It will be a while before the Spring comes and the bulbs begin to bloom. However, in the bleak winter these bulbs can bring colour to the home. A fun experiment for kids is to force the bulbs indoors and give children a chance to observe the growth that occurs. It’s also a nice indoor activity to keep the children interested in natural science over the Winter when outside has harsh weather conditions. We didn’t buy bulbs specifically for this, however we did put some aside from the selection we put into the garden.
What you will need:
A clear, possibly glass, container
OPTIONAL – alcoholic spirit
How to force Spring bulbs
To begin you will need a clear container. The container needs to be at least as deep as the bulb is tall if not more. This is to allow for adequate root space. Then the children should fill the container with pebbles or beads. Any kind will do, they are simply there to help anchor the roots of the bulb. Remember if you are using beach pebbles to wash salt off of them first.
Now the bulb should be placed on the pebbles, root disc side down and pointed side up. Be careful your children don’t put the bulbs in upside down. It make be helpful to explain at this point that roots will come from one end a a stalk from the other. In addition the base of every bulb should be at roughly the same height.
The container should be filled with water and the water level should only reach the root discs or the lower part of the bulbs. A parent should help at this point because to keep from over filling the container. It is important that the bulbs not be submerged as this can cause the bulbs to rot.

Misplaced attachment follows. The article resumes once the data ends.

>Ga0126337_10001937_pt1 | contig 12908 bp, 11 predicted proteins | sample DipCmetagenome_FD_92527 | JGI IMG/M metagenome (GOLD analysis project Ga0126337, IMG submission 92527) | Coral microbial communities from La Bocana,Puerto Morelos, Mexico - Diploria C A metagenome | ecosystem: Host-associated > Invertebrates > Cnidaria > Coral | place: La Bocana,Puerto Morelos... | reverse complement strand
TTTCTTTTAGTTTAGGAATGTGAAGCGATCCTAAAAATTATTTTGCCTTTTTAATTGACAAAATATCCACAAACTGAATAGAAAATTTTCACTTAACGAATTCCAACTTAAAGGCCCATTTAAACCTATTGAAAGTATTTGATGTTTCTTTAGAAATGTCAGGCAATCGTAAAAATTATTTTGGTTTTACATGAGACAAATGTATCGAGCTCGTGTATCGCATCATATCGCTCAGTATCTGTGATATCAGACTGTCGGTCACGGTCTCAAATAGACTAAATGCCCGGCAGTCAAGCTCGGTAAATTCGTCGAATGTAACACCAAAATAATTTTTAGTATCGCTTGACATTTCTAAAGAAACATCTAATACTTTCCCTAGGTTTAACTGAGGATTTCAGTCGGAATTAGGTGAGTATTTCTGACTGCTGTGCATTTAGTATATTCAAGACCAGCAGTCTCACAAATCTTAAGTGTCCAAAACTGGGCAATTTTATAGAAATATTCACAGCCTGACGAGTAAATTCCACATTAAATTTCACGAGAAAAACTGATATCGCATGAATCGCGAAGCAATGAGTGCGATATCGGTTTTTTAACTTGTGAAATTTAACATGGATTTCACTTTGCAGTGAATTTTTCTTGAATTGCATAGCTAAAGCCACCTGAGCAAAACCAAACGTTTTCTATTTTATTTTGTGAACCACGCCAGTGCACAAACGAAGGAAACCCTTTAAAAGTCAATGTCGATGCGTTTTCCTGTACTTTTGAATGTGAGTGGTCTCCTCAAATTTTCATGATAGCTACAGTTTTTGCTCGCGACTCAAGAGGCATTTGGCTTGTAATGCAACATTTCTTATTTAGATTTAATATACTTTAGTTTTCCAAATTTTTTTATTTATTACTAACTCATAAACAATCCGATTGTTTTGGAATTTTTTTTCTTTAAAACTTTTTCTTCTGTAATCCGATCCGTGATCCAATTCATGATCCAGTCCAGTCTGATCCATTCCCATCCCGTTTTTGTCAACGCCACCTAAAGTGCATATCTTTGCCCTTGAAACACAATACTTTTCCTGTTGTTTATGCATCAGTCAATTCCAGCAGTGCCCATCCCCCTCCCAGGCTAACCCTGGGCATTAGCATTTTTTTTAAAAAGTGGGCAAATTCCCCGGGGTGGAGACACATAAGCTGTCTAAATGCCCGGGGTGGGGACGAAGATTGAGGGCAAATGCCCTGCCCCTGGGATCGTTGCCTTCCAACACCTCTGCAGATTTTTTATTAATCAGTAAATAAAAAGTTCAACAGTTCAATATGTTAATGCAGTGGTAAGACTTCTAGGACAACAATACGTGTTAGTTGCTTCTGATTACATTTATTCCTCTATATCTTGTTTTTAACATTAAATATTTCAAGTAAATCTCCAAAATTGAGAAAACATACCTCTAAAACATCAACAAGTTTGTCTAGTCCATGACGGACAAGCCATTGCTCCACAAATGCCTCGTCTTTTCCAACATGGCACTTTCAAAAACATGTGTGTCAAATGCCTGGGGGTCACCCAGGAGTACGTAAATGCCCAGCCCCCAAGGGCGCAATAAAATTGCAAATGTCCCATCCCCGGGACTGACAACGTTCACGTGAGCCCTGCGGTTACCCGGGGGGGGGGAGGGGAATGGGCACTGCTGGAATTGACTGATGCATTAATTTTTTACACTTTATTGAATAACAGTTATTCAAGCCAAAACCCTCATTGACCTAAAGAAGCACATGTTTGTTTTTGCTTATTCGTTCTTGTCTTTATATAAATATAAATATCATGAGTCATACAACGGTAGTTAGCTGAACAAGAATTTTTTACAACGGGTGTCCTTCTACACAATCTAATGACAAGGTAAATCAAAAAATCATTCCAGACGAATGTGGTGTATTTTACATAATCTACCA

If the bulbs were dug up by yourself then the bulbs should be kept in the fridge for roughly one month. This is to simulate winter and stimulate growth. If your bulbs are already growing then you can skip this step. If your bulbs are store bought then they will likely have been kept in cold storage already meaning this step might not be necessary.
Once growth has begun with roots and an emerging stalk the bulbs can be moved to a sunny window sill. During this time the water will need constant topping up to keep the roots from drying out. When the bulb has reached a stage of producing flower buds it is best to move the bulbs out of direct sunlight.
After the bulb has finished flowering you can try planting the bulb in the garden, however the bulb will be so exhausted it will likely die or at least take several years before flowering again. We throw ours away.
Tips for forcing bulbs
If you are growing your bulbs for a special occasion and you wish to slow them down, you can try a method called “ginning” which stunts the growth of the bulb. Mix one part alcoholic spirit, such as gin, with ten parts water and use that to replace the water in the bulbs container.
Not all bulbs require a winter cold period. Amaryllis and Paperwhite Narcissus are tropical plants so they don’t need to be kept in the fridge.
Some bulbs you might want to try include: Tulip, Crocus, Hyacinth, Muscari, Daffodil, Narcissus paperwhite, Snowdrop and Blue-squill.
We hope you enjoy this activity and if you do try forcing bulbs of your own please let us know how you got on by contacting us on social media.